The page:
Radiometric dating school
He was inspired by physicist Serge Korff (1906–1989) of New York University, who in 1939 discovered that neutrons were produced during the bombardment of the atmosphere by cosmic rays.
Korff predicted that the reaction between these neutrons and nitrogen-14, which predominates in the atmosphere, would produce carbon-14, also called radiocarbon.
For organic objects of intermediate ages—between a few centuries and several millennia—an age could be estimated by measuring the amount of carbon-14 present in the sample and comparing this against the known half-life of carbon-14.
To test the technique, Libby’s group applied the anti-coincidence counter to samples whose ages were already known.
Libby reached out to Aristid von Grosse (1905–1985) of the Houdry Process Corporation who was able to provide a methane sample that had been enriched in carbon-14 and which could be detected by existing tools.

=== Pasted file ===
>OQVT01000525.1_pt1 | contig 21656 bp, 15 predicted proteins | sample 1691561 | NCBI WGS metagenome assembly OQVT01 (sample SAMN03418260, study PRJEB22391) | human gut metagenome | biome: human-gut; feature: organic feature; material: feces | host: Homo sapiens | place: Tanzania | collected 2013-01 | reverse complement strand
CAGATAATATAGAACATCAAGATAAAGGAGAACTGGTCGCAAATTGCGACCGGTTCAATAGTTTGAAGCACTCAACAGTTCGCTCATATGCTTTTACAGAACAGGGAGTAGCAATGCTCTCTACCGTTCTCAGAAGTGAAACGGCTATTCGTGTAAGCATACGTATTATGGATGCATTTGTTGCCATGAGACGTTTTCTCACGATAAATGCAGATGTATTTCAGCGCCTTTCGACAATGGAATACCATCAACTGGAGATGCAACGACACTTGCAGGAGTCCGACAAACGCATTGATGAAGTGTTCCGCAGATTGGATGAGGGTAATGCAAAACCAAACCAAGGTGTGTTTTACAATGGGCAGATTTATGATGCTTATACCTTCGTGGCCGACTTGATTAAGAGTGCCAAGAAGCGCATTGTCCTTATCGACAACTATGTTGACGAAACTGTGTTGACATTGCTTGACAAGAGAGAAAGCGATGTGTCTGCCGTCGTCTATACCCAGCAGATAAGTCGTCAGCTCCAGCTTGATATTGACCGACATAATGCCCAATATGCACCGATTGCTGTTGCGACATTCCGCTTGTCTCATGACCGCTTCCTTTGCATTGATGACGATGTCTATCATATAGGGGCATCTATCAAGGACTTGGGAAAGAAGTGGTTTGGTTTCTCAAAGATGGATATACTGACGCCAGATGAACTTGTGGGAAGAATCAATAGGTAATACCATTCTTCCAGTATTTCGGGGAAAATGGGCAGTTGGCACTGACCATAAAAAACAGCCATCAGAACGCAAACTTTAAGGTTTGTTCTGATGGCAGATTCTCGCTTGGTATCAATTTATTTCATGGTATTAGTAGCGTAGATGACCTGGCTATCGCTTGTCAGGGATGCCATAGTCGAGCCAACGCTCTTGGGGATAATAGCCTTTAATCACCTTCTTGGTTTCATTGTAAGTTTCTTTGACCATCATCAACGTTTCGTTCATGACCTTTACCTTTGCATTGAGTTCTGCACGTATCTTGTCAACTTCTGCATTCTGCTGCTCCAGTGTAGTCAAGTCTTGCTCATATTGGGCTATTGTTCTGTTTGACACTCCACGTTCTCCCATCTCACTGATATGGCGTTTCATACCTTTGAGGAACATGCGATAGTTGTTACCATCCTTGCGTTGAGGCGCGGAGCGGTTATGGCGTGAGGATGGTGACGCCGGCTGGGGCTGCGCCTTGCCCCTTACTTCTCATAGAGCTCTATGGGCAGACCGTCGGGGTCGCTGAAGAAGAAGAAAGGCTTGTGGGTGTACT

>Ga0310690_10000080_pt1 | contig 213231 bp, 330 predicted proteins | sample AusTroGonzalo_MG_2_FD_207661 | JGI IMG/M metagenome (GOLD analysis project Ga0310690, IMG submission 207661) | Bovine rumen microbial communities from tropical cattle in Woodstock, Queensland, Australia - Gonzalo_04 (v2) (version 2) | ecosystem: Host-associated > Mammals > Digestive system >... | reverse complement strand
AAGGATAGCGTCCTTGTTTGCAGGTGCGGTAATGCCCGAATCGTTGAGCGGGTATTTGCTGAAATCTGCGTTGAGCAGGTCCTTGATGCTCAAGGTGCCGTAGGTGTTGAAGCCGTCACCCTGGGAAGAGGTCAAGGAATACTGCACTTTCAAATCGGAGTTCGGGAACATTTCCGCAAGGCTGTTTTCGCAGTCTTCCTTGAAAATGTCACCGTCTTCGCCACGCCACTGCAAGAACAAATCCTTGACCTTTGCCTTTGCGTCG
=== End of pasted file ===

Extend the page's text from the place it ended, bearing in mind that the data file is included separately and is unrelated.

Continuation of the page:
At the time, no radiation-detecting instrument (such as a Geiger counter) was sensitive enough to detect the small amount of carbon-14 that Libby’s experiments required.
The assembly was called an “anti-coincidence counter.” When it was combined with a thick shield that further reduced background radiation and a novel method for reducing samples to pure carbon for testing, the system proved to be suitably sensitive.